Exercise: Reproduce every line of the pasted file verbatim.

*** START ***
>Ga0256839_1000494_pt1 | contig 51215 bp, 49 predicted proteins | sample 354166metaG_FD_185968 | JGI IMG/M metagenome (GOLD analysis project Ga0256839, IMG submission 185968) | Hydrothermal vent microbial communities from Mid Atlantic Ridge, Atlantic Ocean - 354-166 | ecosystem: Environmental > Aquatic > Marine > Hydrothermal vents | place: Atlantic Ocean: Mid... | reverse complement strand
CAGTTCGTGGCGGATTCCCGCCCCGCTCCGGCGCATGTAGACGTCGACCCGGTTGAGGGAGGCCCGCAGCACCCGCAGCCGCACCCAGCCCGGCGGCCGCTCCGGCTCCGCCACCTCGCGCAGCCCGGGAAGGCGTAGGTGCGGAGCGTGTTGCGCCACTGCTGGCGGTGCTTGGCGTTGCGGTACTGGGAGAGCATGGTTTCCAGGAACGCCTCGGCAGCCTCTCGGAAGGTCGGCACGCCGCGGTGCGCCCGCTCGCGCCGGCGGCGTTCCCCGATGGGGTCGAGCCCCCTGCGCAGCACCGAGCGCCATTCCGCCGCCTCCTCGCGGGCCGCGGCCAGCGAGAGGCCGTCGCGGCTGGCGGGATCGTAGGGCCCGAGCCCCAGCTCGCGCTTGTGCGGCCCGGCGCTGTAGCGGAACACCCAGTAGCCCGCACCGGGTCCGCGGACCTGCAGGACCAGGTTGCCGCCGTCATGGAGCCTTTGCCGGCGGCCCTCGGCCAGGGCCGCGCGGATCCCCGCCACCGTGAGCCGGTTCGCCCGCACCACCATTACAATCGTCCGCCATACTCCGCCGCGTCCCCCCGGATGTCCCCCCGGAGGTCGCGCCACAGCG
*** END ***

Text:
>Ga0256839_1000494_pt1 | contig 51215 bp, 49 predicted proteins | sample 354166metaG_FD_185968 | JGI IMG/M metagenome (GOLD analysis project Ga0256839, IMG submission 185968) | Hydrothermal vent microbial communities from Mid Atlantic Ridge, Atlantic Ocean - 354-166 | ecosystem: Environmental > Aquatic > Marine > Hydrothermal vents | place: Atlantic Ocean: Mid... | reverse complement strand
CAGTTCGTGGCGGATTCCCGCCCCGCTCCGGCGCATGTAGACGTCGACCCGGTTGAGGGAGGCCCGCAGCACCCGCAGCCGCACCCAGCCCGGCGGCCGCTCCGGCTCCGCCACCTCGCGCAGCCCGGGAAGGCGTAGGTGCGGAGCGTGTTGCGCCACTGCTGGCGGTGCTTGGCGTTGCGGTACTGGGAGAGCATGGTTTCCAGGAACGCCTCGGCAGCCTCTCGGAAGGTCGGCACGCCGCGGTGCGCCCGCTCGCGCCGGCGGCGTTCCCCGATGGGGTCGAGCCCCCTGCGCAGCACCGAGCGCCATTCCGCCGCCTCCTCGCGGGCCGCGGCCAGCGAGAGGCCGTCGCGGCTGGCGGGATCGTAGGGCCCGAGCCCCAGCTCGCGCTTGTGCGGCCCGGCGCTGTAGCGGAACACCCAGTAGCCCGCACCGGGTCCGCGGACCTGCAGGACCAGGTTGCCGCCGTCATGGAGCCTTTGCCGGCGGCCCTCGGCCAGGGCCGCGCGGATCCCCGCCACCGTGAGCCGGTTCGCCCGCACCACCATTACAATCGTCCGCCATACTCCGCCGCGTCCCCCCGGATGTCCCCCCGGAGGTCGCGCCACAGCG